Surgeon Says Midazolam Used Improperly, Caused Problems In John Grant’s Execution

Beverly Cantrell - November 15, 2021 6:55 am


The Oklahoma Department of Corrections’ lethal injection protocol came under immense scrutiny last month after the execution of death row inmate John Grant.

Witnesses to the execution said he vomited and convulsed after the first of a three-drug protocol was given to him.

A dose of 500 milligrams of Midazolam was administered to Grant as a sedative for the first step of the protocol.

Ohio State University professor of surgery Dr. Jonathan Groner said the drug is used improperly.

“I’ve done over 10,000 operations in my career. I’ve never operated on somebody using midazolam as an anesthetic. It’s used as a pre-anesthetic. It causes relaxation. It can make someone sleepy,” said Groner.

Groner said the 500-milligram dose is “huge,” and has not been studied for its effects at that dosage.

“There’s a limit to the effect of a drug, in your system. Then after that, the toxic side effects become much more prominent. That is probably why things went awry in this execution,” Groner said.

Witnesses to the execution reported seeing Grant convulse nearly two dozen times and vomit after getting the first drug in the lethal injection.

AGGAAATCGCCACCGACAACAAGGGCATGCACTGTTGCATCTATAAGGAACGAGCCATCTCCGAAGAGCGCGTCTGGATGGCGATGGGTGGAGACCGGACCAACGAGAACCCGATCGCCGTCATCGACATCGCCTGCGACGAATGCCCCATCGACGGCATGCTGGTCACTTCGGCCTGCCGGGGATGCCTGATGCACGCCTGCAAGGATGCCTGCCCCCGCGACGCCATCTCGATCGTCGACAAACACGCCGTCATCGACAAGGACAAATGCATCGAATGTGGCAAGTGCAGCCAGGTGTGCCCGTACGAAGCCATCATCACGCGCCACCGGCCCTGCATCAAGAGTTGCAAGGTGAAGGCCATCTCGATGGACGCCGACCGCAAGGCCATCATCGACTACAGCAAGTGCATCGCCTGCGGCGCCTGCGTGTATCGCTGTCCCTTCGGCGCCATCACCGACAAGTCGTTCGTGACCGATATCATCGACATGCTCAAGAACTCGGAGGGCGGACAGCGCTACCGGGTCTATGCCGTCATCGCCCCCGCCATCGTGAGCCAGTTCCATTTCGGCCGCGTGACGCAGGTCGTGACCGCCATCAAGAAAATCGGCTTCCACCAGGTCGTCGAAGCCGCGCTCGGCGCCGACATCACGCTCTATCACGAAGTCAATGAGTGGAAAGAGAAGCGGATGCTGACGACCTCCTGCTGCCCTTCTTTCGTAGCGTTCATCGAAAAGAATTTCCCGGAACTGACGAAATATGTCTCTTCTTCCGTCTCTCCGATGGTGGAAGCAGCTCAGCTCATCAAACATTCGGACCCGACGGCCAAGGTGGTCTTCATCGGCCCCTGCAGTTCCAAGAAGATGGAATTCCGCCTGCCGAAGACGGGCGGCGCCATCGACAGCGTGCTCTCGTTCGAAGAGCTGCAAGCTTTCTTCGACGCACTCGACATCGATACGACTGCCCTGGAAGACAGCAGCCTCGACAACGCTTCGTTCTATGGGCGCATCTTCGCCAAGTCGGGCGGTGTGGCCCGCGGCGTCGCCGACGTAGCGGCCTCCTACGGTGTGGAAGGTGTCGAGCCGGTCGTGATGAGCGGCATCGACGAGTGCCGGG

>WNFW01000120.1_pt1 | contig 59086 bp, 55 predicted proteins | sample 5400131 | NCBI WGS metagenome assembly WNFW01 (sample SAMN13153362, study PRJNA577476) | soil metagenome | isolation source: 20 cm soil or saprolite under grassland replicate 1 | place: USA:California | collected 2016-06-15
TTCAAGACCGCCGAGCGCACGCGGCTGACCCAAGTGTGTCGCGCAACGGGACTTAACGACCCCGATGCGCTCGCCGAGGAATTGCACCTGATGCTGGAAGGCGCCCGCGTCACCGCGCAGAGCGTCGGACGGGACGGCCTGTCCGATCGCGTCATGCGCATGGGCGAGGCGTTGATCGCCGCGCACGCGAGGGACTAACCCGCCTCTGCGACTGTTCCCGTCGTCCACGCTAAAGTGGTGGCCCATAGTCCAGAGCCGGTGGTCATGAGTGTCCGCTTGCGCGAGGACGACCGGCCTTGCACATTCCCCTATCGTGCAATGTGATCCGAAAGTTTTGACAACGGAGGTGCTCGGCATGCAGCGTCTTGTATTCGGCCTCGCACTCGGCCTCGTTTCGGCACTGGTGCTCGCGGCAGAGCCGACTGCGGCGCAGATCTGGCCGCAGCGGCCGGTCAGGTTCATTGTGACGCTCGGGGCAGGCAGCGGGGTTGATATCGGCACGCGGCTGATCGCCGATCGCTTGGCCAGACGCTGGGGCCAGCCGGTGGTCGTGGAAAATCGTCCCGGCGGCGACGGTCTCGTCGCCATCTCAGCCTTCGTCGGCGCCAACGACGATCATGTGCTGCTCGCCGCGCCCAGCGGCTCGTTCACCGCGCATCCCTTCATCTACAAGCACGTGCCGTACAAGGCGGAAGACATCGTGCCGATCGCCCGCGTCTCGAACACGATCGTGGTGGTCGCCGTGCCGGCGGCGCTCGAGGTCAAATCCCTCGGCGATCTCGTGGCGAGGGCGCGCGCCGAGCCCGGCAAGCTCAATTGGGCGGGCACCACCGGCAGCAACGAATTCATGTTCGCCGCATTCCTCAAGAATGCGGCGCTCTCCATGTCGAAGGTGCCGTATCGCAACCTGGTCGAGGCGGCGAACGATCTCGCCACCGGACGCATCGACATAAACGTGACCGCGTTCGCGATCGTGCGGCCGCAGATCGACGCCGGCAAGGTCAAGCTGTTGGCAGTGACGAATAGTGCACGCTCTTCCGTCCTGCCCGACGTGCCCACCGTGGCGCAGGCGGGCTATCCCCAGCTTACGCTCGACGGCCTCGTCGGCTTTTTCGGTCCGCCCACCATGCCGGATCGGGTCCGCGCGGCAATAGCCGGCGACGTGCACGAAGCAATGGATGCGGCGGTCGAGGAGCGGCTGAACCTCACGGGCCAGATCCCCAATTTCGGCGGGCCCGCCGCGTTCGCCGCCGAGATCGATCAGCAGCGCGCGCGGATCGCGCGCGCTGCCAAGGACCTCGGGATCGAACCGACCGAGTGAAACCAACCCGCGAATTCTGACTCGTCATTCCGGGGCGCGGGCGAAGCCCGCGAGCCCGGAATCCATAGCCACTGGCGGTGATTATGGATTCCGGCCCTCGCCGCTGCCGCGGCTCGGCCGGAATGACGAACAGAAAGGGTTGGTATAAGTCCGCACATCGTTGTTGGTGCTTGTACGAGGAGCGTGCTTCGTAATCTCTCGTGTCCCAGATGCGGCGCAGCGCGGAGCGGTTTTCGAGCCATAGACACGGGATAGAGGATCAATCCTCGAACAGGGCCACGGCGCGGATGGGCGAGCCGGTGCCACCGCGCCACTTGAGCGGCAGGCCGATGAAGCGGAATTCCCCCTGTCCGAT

“No one should vomit when they’re undergoing an anesthetic. Anesthesiologists who put people to sleep for operations on a daily basis, that is one of their main goals, is to make sure that someone doesn’t vomit because it’s very dangerous and very uncomfortable. So the fact that this inmate vomited meant that it definitely went awry. Yes, it was definitely a botched execution; 100%,” said Groner.

Associated Press reporter Sean Murphy witnessed the execution.

“He’s still trying to breathe, and his face is covered with vomit. It was clearly a problem with him not being able to breathe,” said Murphy.

DOC Director Scott Crow disputed the account of other witnesses and said in his opinion, Grant was dry-heaving and convulsed fewer than 10 times. He did confirm Grant vomited during the process.

“Inmate Grant’s regurgitation was not pleasant to watch, but I do not believe that it was inhumane, because at the point in time that he was regurgitating, according to the physician that was monitoring the process, inmate Grant was, in fact, sedated,” said Crow in a news conference after the execution.

The sedative is now the center of a legal battle that challenges Oklahoma’s three-drug lethal injection protocol. The lawsuit is set to go to trial in February.

Julius Jones is the next death row inmate scheduled to be executed by the state of Oklahoma. It is set to happen at 4 p.m. Thursday, Nov. 18.


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